App developers mobilize around privacy issues
App developers are beginning to mobilize around privacy issues with the hope that they can take meaningful action and preclude the need for regulations that might hamper future growth.
These are good days for the app marketplace, with downloads continuing to grow and in-app advertising taking off, causing investors to pour significant amounts of money into the space. However, growing concern and increasingly hot rhetoric around the need for greater protection of consumer privacy in threatens to dampen these glory days.
?The message is that it is great that the government is involved but app developers don?t want for the government to decide how they should run their business,? said Jules Polonetsky, director and co-chair of the Future of Privacy Forum, Washington. ?They are innovators and the ones using this data and should be the ones who come to the table with solutions while the window is still open.
?There is a window over the next couple of months for the app community to propose how it needs to be moving forward,? he said.
Joining the conversation
Concern over privacy issues related to mobile apps has been growing because of a string of revelations indicating that some apps are uploading user contact names and otherwise accessing user information, often without permission.
There have also been several reports indicating that app stores and app developers are not providing the information needed to determine what data is being collected and who has access to it.
In response to these and other developments, representatives from the Application Developers Alliance, the Future of Privacy Forum, app developers and others met last week at Stanford University to exchange ideas around mobile app privacy.
?This was the beginning of a conversation that was going on but needed to be brought together to get a critical mass of developers to share what they are thinking about, the technological challenges they face and to share with regulators their thoughts,? said Tim Sparapani, senior advisor for policy and law at the Application Developers Alliance, Washington.
The concerns voiced by developers at the meeting include that regulators and legislators may take steps to impose rules and standards on the app industry. The fear is that by not letting app developers work out some of these issues themselves, government could end up creating a scenario that would hamper growth in the apps market and not provide the best solution for consumers.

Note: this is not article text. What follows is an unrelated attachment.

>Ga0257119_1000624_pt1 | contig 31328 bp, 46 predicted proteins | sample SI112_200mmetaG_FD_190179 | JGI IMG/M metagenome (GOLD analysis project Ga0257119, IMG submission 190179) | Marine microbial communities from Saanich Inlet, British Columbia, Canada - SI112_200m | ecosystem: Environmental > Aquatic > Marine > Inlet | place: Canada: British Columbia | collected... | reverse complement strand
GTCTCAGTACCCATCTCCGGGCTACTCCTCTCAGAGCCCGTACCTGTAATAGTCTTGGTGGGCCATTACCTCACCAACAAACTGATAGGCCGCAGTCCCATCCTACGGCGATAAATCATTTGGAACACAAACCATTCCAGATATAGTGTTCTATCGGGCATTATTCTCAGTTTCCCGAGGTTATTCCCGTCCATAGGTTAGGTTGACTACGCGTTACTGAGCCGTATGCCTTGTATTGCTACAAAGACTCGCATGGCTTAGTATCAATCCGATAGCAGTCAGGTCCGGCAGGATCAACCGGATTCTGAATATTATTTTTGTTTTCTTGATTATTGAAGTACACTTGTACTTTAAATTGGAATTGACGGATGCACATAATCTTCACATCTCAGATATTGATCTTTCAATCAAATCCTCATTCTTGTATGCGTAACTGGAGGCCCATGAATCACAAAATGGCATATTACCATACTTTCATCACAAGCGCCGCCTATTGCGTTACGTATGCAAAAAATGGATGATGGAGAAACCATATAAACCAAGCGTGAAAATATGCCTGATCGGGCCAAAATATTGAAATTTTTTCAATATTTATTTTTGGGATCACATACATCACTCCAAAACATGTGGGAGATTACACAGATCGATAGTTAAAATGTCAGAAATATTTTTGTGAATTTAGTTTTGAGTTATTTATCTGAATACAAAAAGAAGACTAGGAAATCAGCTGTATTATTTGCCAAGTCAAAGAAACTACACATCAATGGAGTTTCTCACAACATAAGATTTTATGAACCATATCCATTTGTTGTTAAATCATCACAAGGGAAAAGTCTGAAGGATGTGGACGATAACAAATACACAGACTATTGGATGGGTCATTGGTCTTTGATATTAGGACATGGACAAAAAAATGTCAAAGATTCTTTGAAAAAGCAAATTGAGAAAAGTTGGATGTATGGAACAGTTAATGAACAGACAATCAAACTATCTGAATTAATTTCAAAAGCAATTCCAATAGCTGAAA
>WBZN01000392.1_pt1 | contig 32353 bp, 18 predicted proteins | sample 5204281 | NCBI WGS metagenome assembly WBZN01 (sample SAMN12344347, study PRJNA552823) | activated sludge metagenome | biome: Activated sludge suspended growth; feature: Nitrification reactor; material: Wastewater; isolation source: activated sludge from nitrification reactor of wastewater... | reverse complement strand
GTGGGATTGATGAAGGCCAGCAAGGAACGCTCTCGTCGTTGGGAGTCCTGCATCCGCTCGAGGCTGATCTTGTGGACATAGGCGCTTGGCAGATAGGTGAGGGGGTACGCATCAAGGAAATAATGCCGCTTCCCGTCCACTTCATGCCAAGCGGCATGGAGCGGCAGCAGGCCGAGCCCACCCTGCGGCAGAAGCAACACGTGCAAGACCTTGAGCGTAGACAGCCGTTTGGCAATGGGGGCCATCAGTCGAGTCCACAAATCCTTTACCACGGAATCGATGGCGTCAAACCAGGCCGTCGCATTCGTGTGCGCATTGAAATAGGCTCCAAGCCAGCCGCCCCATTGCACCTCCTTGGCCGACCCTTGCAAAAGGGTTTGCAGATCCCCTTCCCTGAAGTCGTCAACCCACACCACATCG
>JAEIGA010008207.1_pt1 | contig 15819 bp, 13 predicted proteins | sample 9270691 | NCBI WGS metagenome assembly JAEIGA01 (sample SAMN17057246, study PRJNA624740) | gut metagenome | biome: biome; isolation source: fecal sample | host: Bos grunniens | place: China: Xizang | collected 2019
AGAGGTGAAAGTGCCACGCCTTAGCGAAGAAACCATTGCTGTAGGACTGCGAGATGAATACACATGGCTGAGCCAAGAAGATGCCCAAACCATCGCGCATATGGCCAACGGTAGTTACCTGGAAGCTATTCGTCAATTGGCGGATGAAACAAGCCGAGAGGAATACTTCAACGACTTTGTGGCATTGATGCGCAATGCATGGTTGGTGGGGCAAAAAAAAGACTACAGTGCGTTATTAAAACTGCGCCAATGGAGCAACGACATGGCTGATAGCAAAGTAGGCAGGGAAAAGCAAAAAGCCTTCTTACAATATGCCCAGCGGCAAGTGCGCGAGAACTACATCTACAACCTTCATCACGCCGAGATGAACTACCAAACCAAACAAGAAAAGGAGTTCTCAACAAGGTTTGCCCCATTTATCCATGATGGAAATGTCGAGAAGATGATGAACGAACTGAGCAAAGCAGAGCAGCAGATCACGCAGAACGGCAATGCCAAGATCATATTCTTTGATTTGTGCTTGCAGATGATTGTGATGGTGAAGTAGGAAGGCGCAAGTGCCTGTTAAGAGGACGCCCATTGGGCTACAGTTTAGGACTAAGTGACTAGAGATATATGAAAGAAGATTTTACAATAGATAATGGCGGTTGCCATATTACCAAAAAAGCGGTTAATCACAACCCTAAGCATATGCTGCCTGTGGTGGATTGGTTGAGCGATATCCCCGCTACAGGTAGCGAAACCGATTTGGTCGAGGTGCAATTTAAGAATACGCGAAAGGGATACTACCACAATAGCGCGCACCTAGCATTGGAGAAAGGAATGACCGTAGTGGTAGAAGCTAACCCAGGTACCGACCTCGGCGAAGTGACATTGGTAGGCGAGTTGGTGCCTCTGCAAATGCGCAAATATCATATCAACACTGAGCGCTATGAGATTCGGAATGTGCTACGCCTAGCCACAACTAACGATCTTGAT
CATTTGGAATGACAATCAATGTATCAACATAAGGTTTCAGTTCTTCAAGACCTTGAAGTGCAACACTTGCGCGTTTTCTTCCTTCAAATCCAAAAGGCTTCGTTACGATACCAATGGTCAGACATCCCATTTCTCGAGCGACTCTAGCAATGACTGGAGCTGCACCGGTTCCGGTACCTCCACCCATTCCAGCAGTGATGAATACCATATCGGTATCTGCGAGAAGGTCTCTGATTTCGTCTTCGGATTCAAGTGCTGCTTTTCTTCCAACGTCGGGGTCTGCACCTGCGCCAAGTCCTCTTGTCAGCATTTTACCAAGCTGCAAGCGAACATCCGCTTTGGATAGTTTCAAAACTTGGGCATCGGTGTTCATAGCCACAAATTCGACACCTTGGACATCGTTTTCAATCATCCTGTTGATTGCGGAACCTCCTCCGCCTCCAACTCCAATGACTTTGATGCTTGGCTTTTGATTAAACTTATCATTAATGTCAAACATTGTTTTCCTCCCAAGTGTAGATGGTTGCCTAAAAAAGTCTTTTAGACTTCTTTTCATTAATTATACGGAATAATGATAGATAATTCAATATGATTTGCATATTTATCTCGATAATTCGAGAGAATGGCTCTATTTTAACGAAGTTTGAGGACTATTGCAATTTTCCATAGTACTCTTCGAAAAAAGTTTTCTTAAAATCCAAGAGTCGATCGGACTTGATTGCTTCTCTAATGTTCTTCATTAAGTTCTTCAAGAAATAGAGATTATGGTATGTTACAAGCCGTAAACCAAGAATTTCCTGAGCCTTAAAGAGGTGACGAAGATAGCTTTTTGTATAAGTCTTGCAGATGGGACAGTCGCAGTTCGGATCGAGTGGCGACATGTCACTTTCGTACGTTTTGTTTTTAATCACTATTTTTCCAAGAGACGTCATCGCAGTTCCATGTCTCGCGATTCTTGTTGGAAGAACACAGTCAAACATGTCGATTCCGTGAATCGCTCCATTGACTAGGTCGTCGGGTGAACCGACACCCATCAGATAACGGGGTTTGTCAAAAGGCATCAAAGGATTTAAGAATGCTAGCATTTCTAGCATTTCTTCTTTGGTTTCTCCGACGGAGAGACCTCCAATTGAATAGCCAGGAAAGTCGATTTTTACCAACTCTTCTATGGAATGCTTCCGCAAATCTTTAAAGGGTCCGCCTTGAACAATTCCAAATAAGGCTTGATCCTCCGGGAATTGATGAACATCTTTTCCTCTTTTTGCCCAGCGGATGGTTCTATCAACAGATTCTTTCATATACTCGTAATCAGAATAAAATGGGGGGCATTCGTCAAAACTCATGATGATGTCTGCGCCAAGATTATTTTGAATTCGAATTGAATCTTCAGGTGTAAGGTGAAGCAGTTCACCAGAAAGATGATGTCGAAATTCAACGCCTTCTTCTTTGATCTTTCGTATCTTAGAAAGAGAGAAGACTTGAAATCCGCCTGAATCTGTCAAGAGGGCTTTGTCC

?Many saw it as bad for consumers and a lost business opportunity if people impose a set of solutions instead of letting America?s best engineers tackle the problem head on,? Mr. Sparapani said.
App developers are looking at ways to simultaneously collect and use consumer data while protecting the data and should be allowed to pursue this work, per Mr. Sparapani.
Based on the positive response to the meeting, the App Developers Alliance is now planning a series of similar meetings with app developers that will take place in cities around the country with the first scheduled to happen on June 6 in Austin, TX.
The time is right
In the past, much of the conversation around app privacy has taken place between platforms such as Apple and Google and privacy advocates, which is one of the reasons why app developers are mobilizing to make sure they are part of the conversation.
App developers are reacting, in part, to a February agreement reached by California's attorney general with Apple, Google, Microsoft. The parties agreed to require developers to inform users about data usage policies before they download apps and for the need for ongoing education on the issue.
?The apps themselves in many ways know far better what can be done and should be done - they are the closest to it, getting information from consumers,? Mr. Sparapani said.
The California attorney general is planning to convene a group soon that will focus on developing mobile privacy standards for apps and has set a target for July.
The feeling that now is the time for app developers to step up and insert themselves into the privacy debate is also being driven by Apple?s recent moves to begin deprecating UDIDs because of privacy concerns. The UDID is a tracking mechanism that the vast majority of app developers use for analytics and without it, many are scrambling to find an alternative that is widely supported while addressing privacy.
?We have to be careful we don?t squelch an American dominated industry in its infancy before it reaches maturity,? Mr. Sparapani said.